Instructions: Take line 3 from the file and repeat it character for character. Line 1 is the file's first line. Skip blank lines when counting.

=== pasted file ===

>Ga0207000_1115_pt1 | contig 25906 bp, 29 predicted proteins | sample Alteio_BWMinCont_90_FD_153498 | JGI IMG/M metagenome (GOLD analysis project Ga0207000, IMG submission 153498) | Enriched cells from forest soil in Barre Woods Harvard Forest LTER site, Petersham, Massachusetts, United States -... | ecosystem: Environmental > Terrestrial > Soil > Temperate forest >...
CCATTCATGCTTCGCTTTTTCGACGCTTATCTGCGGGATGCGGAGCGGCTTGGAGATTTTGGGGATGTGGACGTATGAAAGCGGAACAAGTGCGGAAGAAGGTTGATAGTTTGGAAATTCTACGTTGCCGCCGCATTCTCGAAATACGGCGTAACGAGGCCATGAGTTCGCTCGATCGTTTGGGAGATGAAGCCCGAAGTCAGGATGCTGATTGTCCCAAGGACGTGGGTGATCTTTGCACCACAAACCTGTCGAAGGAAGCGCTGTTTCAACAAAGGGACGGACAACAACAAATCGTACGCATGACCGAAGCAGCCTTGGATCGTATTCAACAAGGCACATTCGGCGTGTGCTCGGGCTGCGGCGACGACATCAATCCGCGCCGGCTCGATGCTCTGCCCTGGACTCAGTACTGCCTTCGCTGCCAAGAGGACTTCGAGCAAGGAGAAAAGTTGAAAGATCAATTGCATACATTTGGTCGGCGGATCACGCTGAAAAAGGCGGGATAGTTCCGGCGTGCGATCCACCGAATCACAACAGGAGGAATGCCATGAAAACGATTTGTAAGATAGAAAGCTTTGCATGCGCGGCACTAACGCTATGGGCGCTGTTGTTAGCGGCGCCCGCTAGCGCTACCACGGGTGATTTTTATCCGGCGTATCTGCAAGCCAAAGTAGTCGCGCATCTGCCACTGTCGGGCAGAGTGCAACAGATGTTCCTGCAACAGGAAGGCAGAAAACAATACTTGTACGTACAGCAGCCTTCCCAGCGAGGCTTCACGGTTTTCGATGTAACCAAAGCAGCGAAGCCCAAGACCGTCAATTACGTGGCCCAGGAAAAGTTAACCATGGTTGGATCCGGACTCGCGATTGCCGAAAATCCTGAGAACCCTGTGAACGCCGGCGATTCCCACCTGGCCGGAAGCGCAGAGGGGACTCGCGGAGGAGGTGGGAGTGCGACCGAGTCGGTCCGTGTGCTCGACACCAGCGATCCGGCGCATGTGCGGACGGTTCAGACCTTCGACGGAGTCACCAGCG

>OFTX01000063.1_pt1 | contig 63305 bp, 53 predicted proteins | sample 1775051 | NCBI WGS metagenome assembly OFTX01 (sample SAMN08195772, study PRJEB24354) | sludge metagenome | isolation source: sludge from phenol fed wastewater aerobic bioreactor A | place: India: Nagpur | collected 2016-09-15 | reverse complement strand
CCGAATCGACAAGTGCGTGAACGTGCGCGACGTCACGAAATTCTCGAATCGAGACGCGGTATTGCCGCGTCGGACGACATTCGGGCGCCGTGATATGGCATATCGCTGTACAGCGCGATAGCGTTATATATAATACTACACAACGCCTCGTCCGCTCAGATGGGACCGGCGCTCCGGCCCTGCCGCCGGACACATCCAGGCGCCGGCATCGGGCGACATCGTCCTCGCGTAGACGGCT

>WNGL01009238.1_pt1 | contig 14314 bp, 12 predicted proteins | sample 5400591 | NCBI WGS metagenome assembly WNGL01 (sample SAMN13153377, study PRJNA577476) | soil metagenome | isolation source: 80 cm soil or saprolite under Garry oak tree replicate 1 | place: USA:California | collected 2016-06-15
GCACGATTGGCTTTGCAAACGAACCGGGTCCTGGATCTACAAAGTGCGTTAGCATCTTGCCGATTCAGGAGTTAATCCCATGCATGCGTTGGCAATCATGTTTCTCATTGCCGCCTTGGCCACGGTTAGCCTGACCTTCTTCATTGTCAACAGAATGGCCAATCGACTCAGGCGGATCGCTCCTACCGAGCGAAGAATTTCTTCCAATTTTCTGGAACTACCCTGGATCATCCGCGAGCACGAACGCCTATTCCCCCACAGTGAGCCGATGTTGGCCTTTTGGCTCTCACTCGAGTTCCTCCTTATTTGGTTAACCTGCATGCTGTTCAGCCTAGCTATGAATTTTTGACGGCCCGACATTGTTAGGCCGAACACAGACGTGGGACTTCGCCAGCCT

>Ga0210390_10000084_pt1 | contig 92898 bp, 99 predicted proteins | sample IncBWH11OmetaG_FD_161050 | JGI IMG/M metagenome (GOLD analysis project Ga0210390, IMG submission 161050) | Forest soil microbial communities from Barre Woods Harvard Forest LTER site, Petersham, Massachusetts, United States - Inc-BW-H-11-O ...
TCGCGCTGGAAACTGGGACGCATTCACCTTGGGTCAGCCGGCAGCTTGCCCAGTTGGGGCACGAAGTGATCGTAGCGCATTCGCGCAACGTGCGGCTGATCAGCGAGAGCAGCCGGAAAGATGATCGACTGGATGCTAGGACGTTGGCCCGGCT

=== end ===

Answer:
>OFTX01000063.1_pt1 | contig 63305 bp, 53 predicted proteins | sample 1775051 | NCBI WGS metagenome assembly OFTX01 (sample SAMN08195772, study PRJEB24354) | sludge metagenome | isolation source: sludge from phenol fed wastewater aerobic bioreactor A | place: India: Nagpur | collected 2016-09-15 | reverse complement strand